Hope Gap

Hope Gap – Review

This film was previously reviewed in October 2019 as part of our London Film Festival coverage. With Marriage Story prominent on the festival circuit, LFF's other divorce drama, Hope Gap, threatens to be...
Min

Minamata – Berlinale 2020 Review

With today’s headlines, there could be a strong film made from the historical investigation, aided by an American ex-war journalist, into the widespread mercury poisoning wrought by the Chisso Corporation in...
Emma3

Emma. – Review

This is the most visually striking Austen adaptation since Clueless. But unfortunately efforts have gone into the Grand Budapest-hued aesthetic above all else, leaving Emma with absolutely nothing new to...
Sometimes Always Never Movie (1)

Sometimes Always Never – Review

This review was originally published as part of our London Film Festival coverage on 13/10/2019. Loss and longing has ripped through three generations of the Mellor family. The setup is bleak, the visual...
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The Bookshop – Review

This film was previously reviewed on 19/02/2018 as part of Berlinale 2018. Charming and inconsequential, The Bookshop perfectly evokes the sensation of losing yourself in a good book. Nothing too heavy –...
The Bookshop

The Bookshop – Berlinale 2018 Review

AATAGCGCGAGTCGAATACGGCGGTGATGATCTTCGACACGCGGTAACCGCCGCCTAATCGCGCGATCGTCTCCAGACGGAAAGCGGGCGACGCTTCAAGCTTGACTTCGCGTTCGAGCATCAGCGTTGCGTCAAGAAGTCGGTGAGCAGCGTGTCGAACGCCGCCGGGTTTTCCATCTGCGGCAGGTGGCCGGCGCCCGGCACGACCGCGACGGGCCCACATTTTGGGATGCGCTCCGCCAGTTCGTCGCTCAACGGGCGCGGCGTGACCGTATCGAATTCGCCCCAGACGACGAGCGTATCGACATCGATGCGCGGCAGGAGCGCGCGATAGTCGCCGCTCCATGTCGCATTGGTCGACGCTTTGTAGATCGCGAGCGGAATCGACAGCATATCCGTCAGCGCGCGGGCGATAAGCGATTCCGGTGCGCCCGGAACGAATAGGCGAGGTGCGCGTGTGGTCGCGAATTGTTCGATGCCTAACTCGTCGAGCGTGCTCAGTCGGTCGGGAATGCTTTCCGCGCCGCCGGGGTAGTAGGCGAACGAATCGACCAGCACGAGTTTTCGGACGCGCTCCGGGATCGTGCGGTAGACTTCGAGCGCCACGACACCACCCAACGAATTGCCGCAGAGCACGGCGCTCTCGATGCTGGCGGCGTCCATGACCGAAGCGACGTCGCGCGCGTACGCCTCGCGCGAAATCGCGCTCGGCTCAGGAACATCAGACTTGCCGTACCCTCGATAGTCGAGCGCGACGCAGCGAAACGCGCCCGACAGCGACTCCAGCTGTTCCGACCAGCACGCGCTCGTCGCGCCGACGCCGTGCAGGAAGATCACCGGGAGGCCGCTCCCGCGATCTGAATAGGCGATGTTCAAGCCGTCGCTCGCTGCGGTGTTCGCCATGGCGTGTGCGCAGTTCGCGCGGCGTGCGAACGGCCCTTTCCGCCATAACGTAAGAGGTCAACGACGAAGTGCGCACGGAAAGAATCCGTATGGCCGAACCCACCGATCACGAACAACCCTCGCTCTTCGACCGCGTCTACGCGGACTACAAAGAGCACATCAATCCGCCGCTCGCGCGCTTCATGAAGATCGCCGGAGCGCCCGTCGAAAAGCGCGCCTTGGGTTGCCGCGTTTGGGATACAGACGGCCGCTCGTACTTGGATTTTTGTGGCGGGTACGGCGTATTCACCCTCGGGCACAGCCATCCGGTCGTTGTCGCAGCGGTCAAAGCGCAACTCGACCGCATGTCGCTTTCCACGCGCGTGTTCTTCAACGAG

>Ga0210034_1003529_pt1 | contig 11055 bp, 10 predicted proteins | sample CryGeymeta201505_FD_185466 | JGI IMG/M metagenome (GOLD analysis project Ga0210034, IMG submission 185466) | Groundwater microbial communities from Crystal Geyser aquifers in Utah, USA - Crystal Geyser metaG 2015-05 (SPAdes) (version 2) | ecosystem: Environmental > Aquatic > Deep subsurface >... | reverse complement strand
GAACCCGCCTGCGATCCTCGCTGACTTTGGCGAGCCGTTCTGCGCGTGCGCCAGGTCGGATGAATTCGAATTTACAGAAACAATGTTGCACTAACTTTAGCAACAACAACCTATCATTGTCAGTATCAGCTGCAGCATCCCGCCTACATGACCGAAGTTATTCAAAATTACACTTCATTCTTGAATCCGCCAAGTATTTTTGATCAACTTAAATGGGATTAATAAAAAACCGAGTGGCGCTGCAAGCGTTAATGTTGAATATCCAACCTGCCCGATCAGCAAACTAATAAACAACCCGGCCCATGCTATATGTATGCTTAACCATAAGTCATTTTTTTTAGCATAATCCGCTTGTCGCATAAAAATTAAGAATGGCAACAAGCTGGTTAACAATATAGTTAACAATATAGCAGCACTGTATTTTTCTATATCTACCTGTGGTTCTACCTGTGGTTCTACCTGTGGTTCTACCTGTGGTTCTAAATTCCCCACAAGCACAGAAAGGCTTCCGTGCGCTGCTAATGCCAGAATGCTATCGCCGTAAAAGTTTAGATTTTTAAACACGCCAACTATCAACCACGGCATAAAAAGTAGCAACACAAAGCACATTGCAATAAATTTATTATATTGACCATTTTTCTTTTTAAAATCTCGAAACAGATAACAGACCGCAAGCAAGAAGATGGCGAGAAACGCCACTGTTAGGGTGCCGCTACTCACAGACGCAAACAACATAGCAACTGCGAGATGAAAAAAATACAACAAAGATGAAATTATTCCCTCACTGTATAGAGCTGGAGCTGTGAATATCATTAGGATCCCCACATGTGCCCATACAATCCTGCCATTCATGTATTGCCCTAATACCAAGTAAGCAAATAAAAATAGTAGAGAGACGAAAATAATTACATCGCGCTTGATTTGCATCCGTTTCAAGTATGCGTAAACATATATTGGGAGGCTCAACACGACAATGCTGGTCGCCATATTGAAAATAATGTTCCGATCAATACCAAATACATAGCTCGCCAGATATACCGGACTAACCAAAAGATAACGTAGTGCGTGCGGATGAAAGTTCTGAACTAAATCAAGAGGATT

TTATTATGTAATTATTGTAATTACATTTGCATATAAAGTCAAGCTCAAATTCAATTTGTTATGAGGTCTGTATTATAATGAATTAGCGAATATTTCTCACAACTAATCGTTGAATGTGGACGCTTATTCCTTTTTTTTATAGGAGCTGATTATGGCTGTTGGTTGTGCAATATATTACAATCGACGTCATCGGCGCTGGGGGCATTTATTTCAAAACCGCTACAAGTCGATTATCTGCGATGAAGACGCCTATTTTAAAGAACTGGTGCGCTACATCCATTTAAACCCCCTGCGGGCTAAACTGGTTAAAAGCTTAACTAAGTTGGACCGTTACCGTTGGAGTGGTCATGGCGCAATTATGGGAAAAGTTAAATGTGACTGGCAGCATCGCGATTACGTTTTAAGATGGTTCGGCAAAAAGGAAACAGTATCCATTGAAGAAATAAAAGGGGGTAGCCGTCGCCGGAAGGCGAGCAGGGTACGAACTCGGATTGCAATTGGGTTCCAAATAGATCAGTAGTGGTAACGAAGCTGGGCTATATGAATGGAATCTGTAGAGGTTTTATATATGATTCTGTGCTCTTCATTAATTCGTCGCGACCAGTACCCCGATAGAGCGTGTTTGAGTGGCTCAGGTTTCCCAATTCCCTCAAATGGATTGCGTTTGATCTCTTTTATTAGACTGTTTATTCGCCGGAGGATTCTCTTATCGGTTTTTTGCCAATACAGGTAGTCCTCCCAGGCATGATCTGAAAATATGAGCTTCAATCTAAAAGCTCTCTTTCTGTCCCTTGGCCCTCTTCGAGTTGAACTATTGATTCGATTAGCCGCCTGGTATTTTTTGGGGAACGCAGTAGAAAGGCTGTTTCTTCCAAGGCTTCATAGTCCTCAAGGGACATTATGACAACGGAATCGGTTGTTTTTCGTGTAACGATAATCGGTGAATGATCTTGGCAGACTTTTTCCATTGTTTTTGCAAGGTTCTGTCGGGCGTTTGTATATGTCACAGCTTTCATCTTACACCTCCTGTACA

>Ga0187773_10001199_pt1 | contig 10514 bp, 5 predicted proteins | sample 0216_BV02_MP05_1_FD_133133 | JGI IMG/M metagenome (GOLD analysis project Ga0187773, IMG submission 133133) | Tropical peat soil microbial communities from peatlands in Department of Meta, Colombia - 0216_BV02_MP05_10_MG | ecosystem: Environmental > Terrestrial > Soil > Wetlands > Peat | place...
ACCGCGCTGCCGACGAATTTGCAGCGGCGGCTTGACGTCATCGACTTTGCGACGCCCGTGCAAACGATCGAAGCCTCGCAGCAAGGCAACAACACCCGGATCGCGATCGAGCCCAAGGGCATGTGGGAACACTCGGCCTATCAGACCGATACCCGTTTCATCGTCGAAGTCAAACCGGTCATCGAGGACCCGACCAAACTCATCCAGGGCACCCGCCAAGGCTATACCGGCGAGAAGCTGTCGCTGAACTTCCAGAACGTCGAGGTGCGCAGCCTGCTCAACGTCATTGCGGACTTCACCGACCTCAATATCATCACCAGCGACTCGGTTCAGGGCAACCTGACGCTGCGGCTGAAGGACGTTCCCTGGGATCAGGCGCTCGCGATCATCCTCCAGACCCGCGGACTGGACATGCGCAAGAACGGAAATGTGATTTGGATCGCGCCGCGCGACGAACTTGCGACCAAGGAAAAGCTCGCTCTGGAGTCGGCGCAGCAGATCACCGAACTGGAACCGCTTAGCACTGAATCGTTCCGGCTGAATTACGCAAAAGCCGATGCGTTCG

Charming and inconsequential, The Bookshop perfectly evokes the sensation of losing yourself in a good book. Nothing too heavy – more of a summer read than daunting prose – we are led stepping into its...
Bill Nighy

The Limehouse Golem – Review

The Victorian era has provided fertile ground for cinema’s lust for murder, mystery, and debauchery, particularly around the unsolved Jack the Ripper murders. What The Limehouse Golem offers is a precursor...
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Their Finest – Review

Second World War-based films seem to be a particularly British obsession – but here comes Their Finest to remind us, in a rather shining example, why that's quite a good idea. A sweet, spiky and...
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Dad’s Army – Review

At last - Britain has produced a true geri-action film. Albeit more geri and less action, Dad’s Army takes on Jerry with a troupe of the ablest British national treasures available. The new - and...

I, Frankenstein – Review

I, Frankenstein is one-part Mary Shelley to three thousand parts "makers of the Underworld quadrilogy". Apart from Frankenstein's Monster – here named Adam and unbelievably ripped for a quasi-zombie –...